A bipartisan group of U.S. lawmakers said a raid on the headquarters of a major opposition party in Georgia and the arrest of the party’s leader was “profoundly troubling” and called for his immediate release along with all other political prisoners.
Two senators and two members of the House of Representatives issued a statement on February 23 after Nika Melia, the leader of the major opposition party in the South Caucasus nation — the United National Movement (ENM) — was detained when police stormed his party’s offices in a dawn raid.
“The Georgian government’s decision to violently raid the United National Movement headquarters to arrest its leader, Nika Melia, and dozens of activists is profoundly troubling,” the statement said. “The corrupt use of Georgia’s law enforcement and judiciary to execute politically motivated actions jeopardizes what remains of Georgia’s democracy and its Euro-Atlantic path.”
The statement was released by Senator Jim Risch (Republican-Idaho), ranking member of the Senate Foreign Relations Committee; Senator Jeanne Shaheen (Democrat-New Hampshire), chairwoman of the Subcommittee on Europe and Regional Security Cooperation; and Representatives Adam Kinzinger (Republican-Illinois) and Gerry Connolly (Democrat-Virginia), co-chairs of the House Georgia Caucus.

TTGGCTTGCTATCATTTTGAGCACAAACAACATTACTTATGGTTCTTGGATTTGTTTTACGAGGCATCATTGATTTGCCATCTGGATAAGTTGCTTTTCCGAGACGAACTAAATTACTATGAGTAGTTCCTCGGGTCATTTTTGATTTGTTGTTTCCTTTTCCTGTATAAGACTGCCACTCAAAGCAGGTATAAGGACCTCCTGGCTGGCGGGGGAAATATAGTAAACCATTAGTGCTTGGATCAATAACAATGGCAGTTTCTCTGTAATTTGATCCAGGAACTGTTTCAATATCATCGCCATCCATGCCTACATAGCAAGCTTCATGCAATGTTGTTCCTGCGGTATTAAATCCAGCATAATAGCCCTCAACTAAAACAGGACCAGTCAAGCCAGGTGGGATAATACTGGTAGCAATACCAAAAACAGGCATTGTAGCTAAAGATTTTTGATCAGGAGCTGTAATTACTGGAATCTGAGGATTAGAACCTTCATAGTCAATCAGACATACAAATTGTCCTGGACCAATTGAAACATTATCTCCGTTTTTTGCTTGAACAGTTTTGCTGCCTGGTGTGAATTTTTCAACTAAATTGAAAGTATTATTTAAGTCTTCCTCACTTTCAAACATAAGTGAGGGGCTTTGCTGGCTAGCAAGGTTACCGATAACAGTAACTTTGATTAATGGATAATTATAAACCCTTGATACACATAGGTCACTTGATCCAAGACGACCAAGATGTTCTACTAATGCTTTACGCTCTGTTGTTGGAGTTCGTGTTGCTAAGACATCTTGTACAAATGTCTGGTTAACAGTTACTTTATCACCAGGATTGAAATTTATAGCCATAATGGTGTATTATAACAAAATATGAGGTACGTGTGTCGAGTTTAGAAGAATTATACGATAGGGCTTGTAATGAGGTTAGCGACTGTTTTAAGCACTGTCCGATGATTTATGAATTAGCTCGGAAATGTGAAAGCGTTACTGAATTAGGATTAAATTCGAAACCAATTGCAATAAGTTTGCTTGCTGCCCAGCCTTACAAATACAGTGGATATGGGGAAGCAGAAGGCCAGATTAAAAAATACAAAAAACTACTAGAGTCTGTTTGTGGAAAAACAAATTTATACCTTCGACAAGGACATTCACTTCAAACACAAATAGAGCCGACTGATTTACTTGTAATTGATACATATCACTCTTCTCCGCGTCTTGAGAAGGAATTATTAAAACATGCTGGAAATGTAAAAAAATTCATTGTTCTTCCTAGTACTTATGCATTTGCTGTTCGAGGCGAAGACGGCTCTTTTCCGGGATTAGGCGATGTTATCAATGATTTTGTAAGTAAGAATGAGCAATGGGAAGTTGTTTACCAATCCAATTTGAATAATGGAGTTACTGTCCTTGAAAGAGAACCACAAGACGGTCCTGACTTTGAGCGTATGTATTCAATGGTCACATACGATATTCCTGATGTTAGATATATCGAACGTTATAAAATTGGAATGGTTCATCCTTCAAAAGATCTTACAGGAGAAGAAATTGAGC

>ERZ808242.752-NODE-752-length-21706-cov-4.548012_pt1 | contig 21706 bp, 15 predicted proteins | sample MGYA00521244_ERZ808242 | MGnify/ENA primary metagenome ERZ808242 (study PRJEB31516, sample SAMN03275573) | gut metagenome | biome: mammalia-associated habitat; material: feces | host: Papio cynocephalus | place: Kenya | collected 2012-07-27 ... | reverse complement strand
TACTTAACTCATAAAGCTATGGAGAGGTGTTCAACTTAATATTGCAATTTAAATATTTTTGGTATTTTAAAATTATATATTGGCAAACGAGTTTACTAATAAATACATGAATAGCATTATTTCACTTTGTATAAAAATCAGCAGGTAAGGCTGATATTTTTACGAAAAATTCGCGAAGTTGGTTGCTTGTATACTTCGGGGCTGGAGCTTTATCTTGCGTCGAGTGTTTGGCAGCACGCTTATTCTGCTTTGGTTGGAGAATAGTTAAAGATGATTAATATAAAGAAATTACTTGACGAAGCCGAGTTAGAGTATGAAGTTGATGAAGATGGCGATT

They called for the immediate release of all political prisoners, including Melia and Giorgi Rurua, adding that all political parties in Georgia “must cease provocations and negotiate a peaceful resolution to this crisis.”
More than a dozen people were injured as law enforcement raided the ENM headquarters, spraying what appeared to be chemical irritants into the offices where party leaders, as well as representatives of other opposition parties, had been shielding Melia for several days.
Melia was arrested over allegations that he incited violence at protests nearly two years ago. He has dismissed as politically motivated.
International rights group Amnesty International called the heavy use of force to take Melia into custody before a court has heard his appeal against pretrial detention a troubling indicator.
“Arresting him, let alone violently, before the appeal has been considered shows the Georgian authorities’ flagrant disregard for the rule of law and authority and integrity of the judiciary, and suggests the arrest is politically motivated,” Amnesty said in a statement.
Melia’s arrest came days after Prime Minister Giorgi Gakharia resigned following a disagreement over whether to take the prominent politician into custody. Gakharia had said that Melia’s arrest was unacceptable if it threatened to fuel political divisions in the Caucasus country of 3.7 million people.
The political scene in Georgia has been on the brink of crisis since October elections dominated by the Georgian Dream party but that independent monitors say were marred by irregularities.